BCWF Report – PQ Fish & Game Assn.
At our last General Meeting one of the members present expressed his anger and frustration about loss of his traditional moose hunt opportunity due to aboriginal priority hunting rights. As Aboriginal Relations Committee chair for the BCWF I have been involved in many cases where illegal obstruction by First Nations and supporters needed action. We were successful last year in removing a threat by a splinter group from the Tahltan First Nations. Several years prior, however a blockade on the Ealeu Lake Rd prevented access for the main part of the moose season. The Province negotiated a resolution to the problem which cost us resident hunters six weeks of open season for bull moose every season since. So much for our government being a guardian of the public right to hunt.
The problem here is that the Province is locked into a general policy of negotiation not litigation and government to government discussion with FNs. The BCWF has argued for over a decade now that “government to government” doesn’t work for us. So far not so good. We are told that we should be engaging directly with FNs on access issues but Government gives no support either with enforcement of the Wildlife Act on FN harvests or in policy that recognizes the needs of the public. In the case of blockades the RCMP will not act and if we are successful in getting a court injunction to remove the obstruction they usually refuse to enforce it.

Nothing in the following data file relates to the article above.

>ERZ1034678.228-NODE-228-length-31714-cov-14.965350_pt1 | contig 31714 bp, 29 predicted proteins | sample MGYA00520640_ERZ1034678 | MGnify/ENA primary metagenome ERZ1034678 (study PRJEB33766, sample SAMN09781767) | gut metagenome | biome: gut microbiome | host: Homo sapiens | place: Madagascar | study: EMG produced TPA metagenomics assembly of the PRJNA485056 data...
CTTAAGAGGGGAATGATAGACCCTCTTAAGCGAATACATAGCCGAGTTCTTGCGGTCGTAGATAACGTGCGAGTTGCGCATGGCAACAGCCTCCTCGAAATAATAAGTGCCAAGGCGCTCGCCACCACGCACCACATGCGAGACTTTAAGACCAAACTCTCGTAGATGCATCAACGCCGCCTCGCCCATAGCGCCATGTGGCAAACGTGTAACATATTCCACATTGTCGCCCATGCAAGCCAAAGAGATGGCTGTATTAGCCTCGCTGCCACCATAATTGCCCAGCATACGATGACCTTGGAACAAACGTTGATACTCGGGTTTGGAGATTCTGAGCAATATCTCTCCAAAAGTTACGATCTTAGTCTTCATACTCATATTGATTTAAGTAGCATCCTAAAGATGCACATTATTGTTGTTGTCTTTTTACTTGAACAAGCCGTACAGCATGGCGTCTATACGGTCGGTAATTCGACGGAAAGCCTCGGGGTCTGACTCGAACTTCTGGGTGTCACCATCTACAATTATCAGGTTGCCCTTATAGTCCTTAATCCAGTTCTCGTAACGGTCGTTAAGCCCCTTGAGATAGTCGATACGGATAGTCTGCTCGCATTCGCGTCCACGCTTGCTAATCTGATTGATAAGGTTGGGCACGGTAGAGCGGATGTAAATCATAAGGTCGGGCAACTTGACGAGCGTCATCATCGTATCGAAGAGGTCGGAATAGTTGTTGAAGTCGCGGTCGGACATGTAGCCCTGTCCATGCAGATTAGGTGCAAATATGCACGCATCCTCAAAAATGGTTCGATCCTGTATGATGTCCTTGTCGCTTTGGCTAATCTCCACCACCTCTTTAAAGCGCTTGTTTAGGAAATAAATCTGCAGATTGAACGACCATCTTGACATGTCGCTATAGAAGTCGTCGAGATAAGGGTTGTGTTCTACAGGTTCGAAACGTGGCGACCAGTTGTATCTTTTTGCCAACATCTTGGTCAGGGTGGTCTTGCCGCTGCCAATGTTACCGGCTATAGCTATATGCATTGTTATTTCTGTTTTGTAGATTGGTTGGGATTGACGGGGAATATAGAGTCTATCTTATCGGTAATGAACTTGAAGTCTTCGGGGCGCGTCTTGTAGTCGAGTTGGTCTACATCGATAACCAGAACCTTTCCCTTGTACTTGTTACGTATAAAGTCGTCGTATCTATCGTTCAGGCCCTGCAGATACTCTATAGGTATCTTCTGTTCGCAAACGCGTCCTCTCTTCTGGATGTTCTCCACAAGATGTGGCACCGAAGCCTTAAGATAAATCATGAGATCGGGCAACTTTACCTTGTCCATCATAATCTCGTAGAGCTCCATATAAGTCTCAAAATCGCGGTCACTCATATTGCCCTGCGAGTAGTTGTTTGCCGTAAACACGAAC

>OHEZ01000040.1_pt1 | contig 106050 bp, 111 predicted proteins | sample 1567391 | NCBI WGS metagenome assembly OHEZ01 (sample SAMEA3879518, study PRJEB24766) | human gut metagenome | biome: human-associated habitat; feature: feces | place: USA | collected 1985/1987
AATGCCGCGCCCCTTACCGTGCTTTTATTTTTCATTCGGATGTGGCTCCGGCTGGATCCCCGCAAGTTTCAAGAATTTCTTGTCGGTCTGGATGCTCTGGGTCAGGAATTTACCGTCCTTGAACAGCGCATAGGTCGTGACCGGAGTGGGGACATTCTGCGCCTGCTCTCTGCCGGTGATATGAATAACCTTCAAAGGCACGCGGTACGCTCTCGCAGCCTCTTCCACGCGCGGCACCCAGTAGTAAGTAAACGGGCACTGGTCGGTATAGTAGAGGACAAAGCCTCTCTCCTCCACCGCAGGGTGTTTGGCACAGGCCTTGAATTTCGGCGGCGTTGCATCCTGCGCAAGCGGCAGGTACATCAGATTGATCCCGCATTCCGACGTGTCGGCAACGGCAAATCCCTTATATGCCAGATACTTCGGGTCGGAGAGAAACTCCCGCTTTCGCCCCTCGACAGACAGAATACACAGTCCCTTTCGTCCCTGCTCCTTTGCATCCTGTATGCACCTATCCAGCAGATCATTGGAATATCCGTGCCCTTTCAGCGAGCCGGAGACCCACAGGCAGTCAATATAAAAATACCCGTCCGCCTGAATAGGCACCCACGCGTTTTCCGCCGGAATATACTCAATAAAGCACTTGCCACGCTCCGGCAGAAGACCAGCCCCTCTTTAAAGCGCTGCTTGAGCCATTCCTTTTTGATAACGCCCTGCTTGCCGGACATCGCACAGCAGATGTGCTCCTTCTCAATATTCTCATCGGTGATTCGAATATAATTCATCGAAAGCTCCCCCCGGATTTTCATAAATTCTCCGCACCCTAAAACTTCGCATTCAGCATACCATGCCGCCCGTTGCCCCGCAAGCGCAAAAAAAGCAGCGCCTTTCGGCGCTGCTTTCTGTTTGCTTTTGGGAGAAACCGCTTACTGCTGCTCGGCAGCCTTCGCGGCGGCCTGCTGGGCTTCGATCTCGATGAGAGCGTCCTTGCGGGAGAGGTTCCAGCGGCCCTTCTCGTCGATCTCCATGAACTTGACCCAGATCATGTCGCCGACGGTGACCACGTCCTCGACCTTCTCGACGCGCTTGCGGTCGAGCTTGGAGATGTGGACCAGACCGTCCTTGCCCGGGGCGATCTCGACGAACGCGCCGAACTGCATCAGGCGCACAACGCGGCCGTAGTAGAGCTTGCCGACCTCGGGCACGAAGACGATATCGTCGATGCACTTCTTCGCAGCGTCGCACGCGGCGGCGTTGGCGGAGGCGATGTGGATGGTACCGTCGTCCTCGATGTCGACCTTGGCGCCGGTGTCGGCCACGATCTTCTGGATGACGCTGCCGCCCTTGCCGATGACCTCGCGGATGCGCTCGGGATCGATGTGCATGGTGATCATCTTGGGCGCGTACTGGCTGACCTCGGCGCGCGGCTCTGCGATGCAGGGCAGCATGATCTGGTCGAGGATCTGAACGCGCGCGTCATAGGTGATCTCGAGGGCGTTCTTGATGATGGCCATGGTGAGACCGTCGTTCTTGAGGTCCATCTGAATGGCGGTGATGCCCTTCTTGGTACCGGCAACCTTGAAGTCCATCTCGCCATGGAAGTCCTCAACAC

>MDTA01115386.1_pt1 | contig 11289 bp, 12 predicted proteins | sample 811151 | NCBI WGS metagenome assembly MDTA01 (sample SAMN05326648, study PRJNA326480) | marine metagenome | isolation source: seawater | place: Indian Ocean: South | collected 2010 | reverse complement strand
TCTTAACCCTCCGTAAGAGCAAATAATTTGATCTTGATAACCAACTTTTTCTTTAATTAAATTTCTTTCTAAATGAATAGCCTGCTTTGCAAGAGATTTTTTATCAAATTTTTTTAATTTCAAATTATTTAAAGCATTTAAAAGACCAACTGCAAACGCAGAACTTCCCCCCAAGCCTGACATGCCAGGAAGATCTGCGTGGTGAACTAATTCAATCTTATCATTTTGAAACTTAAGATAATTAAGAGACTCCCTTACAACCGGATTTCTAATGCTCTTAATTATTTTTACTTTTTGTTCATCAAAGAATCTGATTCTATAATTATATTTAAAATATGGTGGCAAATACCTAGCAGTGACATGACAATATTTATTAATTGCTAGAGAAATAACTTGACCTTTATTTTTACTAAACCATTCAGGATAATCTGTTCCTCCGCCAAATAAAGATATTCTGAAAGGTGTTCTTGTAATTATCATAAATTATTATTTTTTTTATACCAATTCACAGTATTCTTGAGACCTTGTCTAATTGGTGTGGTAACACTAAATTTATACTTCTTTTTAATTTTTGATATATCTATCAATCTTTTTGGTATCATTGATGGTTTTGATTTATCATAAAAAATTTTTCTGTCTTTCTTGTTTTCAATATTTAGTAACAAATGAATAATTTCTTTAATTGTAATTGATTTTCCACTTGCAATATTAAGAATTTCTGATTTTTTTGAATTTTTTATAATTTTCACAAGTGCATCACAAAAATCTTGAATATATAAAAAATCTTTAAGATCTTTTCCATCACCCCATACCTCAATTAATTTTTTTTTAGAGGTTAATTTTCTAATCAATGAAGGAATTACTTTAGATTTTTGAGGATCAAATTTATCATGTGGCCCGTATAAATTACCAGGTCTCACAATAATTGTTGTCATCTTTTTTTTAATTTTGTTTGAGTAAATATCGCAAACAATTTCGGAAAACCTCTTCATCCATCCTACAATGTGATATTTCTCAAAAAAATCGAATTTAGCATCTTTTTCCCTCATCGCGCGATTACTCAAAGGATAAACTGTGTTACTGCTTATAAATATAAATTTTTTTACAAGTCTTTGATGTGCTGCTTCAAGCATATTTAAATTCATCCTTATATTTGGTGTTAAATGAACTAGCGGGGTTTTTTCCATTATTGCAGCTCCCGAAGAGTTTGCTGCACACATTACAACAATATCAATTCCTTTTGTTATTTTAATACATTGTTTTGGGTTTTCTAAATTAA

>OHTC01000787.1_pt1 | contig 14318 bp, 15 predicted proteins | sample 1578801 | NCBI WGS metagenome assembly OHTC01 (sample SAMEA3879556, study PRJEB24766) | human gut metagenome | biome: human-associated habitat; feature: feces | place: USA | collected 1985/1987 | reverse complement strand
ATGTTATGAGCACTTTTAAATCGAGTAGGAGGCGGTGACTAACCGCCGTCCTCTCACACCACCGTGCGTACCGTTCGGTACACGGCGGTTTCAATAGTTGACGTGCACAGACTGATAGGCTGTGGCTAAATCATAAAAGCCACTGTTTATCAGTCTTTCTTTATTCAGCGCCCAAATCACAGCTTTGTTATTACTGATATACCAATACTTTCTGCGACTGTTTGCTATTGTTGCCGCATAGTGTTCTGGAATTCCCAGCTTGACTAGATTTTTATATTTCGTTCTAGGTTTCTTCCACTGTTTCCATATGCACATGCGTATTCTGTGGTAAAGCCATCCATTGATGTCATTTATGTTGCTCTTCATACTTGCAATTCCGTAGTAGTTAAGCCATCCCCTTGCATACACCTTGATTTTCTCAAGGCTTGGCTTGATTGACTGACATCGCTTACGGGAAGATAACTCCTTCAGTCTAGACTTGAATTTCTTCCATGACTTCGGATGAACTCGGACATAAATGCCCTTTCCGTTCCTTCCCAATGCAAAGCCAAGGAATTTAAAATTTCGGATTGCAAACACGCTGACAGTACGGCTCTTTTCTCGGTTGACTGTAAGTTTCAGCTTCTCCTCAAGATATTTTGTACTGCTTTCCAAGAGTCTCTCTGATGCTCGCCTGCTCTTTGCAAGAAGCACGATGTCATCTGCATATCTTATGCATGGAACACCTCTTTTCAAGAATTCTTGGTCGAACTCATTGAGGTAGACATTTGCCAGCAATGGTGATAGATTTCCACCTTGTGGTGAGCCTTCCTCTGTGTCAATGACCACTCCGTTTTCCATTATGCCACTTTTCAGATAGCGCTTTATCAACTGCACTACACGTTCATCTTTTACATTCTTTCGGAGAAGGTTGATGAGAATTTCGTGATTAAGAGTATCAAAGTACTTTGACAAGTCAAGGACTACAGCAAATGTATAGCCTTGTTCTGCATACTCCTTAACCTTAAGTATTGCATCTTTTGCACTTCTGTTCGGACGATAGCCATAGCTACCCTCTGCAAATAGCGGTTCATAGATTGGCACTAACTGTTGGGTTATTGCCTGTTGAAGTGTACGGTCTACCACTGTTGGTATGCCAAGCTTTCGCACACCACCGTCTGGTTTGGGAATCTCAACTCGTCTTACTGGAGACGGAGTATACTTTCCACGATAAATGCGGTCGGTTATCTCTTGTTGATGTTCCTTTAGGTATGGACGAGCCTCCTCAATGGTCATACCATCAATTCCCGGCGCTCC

The Supreme Court of Canada ruling that recognized aboriginal title to over seventeen hundred square kilometers of land East of Williams Lake changed things a lot. For starters resident hunters were kicked out totally by the Tsilqhot’in National Government who managed to find a way to accommodate the licenses of Guide Outfitters. The BCWF has resolved to engage FNs where possible to build relationships on common interests as the Province will not help us deal with them. We must reach out on our own. So, the Fed has since met TNG representatives and with other FNs in the Province in an effort to address problems around public access to lands for hunting before they grow into another blockade.
It is difficult to measure our success but it is imperative to forever act as the advocate for resident hunters and not give up. Some FNs are totally closed, don’t recognize Provincial or Federal Government authority even, but are often still quite respectful of the BCWF and our track record of conservation effort. Others are willing to work with us to maximize the opportunities for everyone. It is important to never quit or just retreat in anger to wallow in righteous indignation over feeling hard done by. The BCWF has very qualified people representing us in FN engagement because we are in this for the long haul.
What our children inherit depends on what we do today. If we do nothing they get nothing.
Rod Wiebe – PQF&G Assn Past President (1992 – 1998)